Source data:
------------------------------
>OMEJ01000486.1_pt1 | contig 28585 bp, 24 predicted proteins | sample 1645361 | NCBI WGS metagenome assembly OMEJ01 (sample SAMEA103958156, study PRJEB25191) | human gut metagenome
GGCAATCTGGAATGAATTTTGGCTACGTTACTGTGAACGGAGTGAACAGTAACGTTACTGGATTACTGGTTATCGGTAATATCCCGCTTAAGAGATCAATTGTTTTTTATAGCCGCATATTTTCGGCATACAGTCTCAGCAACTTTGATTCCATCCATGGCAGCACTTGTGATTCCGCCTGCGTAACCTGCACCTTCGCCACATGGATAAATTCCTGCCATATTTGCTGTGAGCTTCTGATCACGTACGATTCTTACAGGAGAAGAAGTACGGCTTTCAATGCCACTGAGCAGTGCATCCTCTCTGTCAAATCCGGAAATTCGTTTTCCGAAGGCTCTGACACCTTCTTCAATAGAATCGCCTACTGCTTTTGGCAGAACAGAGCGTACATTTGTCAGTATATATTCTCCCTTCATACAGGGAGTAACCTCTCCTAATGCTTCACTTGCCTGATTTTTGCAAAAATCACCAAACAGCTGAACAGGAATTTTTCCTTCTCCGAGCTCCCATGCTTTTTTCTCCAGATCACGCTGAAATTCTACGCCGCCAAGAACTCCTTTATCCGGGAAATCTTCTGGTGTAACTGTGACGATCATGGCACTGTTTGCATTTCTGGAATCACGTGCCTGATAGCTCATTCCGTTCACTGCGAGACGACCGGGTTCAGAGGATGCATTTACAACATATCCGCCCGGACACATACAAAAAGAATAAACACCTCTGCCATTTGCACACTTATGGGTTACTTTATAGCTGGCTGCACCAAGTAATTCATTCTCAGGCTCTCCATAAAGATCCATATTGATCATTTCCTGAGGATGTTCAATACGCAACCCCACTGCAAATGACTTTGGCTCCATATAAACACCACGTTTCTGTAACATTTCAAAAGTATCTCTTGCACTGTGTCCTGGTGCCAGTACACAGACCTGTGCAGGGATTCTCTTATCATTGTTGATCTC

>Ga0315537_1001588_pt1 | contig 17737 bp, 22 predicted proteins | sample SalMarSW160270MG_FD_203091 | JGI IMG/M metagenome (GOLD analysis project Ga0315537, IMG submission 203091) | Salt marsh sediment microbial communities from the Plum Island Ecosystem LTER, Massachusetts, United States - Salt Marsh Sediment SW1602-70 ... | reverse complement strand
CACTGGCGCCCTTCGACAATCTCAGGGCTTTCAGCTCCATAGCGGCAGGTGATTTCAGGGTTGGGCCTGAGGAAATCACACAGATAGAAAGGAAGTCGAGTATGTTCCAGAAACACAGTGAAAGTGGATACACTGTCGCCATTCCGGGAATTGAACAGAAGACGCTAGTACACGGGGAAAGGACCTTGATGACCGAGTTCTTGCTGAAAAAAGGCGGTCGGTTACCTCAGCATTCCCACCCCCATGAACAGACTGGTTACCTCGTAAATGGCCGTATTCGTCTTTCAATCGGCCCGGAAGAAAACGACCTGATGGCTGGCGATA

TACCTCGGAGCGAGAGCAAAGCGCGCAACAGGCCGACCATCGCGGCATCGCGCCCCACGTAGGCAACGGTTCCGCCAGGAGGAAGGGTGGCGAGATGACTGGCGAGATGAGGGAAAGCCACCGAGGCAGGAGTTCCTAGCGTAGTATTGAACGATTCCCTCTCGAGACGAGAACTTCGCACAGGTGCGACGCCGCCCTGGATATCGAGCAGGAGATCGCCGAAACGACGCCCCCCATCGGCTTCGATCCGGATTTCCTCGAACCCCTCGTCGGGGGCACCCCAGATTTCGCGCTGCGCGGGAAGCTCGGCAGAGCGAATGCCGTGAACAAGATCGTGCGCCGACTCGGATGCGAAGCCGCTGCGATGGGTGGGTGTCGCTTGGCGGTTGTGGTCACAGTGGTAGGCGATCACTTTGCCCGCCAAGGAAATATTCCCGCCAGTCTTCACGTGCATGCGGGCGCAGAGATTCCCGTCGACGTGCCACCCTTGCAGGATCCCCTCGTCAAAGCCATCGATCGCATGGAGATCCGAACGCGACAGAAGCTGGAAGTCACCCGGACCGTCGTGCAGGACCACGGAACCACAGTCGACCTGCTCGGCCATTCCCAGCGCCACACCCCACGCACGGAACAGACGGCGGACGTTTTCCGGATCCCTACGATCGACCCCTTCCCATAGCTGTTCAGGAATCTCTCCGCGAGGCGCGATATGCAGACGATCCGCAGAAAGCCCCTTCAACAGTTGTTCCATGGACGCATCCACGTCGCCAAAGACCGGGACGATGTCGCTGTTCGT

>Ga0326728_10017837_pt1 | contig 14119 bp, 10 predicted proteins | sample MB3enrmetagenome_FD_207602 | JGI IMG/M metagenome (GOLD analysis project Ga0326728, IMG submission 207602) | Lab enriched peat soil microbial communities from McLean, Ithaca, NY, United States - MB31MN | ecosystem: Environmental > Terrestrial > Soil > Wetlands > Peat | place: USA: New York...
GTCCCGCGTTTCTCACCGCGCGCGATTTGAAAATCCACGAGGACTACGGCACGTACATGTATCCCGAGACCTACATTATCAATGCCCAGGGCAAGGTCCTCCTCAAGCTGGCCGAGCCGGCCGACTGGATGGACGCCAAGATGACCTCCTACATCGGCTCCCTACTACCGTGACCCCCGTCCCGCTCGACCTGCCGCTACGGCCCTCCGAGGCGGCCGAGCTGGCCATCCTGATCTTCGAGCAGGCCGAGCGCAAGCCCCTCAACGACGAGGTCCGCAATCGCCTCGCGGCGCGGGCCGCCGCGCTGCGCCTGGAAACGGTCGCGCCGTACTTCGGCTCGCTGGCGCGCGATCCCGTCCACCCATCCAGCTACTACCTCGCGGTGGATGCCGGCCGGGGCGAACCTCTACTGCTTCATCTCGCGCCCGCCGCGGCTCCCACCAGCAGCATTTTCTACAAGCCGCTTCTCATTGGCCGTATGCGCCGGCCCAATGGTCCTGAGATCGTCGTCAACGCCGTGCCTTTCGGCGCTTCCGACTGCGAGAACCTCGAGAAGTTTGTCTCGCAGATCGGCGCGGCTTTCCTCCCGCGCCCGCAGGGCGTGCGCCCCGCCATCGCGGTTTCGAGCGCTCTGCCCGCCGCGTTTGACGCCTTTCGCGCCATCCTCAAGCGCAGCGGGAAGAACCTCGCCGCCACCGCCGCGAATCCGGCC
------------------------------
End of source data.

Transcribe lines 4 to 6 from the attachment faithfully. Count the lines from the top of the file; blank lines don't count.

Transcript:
CACTGGCGCCCTTCGACAATCTCAGGGCTTTCAGCTCCATAGCGGCAGGTGATTTCAGGGTTGGGCCTGAGGAAATCACACAGATAGAAAGGAAGTCGAGTATGTTCCAGAAACACAGTGAAAGTGGATACACTGTCGCCATTCCGGGAATTGAACAGAAGACGCTAGTACACGGGGAAAGGACCTTGATGACCGAGTTCTTGCTGAAAAAAGGCGGTCGGTTACCTCAGCATTCCCACCCCCATGAACAGACTGGTTACCTCGTAAATGGCCGTATTCGTCTTTCAATCGGCCCGGAAGAAAACGACCTGATGGCTGGCGATA

TACCTCGGAGCGAGAGCAAAGCGCGCAACAGGCCGACCATCGCGGCATCGCGCCCCACGTAGGCAACGGTTCCGCCAGGAGGAAGGGTGGCGAGATGACTGGCGAGATGAGGGAAAGCCACCGAGGCAGGAGTTCCTAGCGTAGTATTGAACGATTCCCTCTCGAGACGAGAACTTCGCACAGGTGCGACGCCGCCCTGGATATCGAGCAGGAGATCGCCGAAACGACGCCCCCCATCGGCTTCGATCCGGATTTCCTCGAACCCCTCGTCGGGGGCACCCCAGATTTCGCGCTGCGCGGGAAGCTCGGCAGAGCGAATGCCGTGAACAAGATCGTGCGCCGACTCGGATGCGAAGCCGCTGCGATGGGTGGGTGTCGCTTGGCGGTTGTGGTCACAGTGGTAGGCGATCACTTTGCCCGCCAAGGAAATATTCCCGCCAGTCTTCACGTGCATGCGGGCGCAGAGATTCCCGTCGACGTGCCACCCTTGCAGGATCCCCTCGTCAAAGCCATCGATCGCATGGAGATCCGAACGCGACAGAAGCTGGAAGTCACCCGGACCGTCGTGCAGGACCACGGAACCACAGTCGACCTGCTCGGCCATTCCCAGCGCCACACCCCACGCACGGAACAGACGGCGGACGTTTTCCGGATCCCTACGATCGACCCCTTCCCATAGCTGTTCAGGAATCTCTCCGCGAGGCGCGATATGCAGACGATCCGCAGAAAGCCCCTTCAACAGTTGTTCCATGGACGCATCCACGTCGCCAAAGACCGGGACGATGTCGCTGTTCGT

>Ga0326728_10017837_pt1 | contig 14119 bp, 10 predicted proteins | sample MB3enrmetagenome_FD_207602 | JGI IMG/M metagenome (GOLD analysis project Ga0326728, IMG submission 207602) | Lab enriched peat soil microbial communities from McLean, Ithaca, NY, United States - MB31MN | ecosystem: Environmental > Terrestrial > Soil > Wetlands > Peat | place: USA: New York...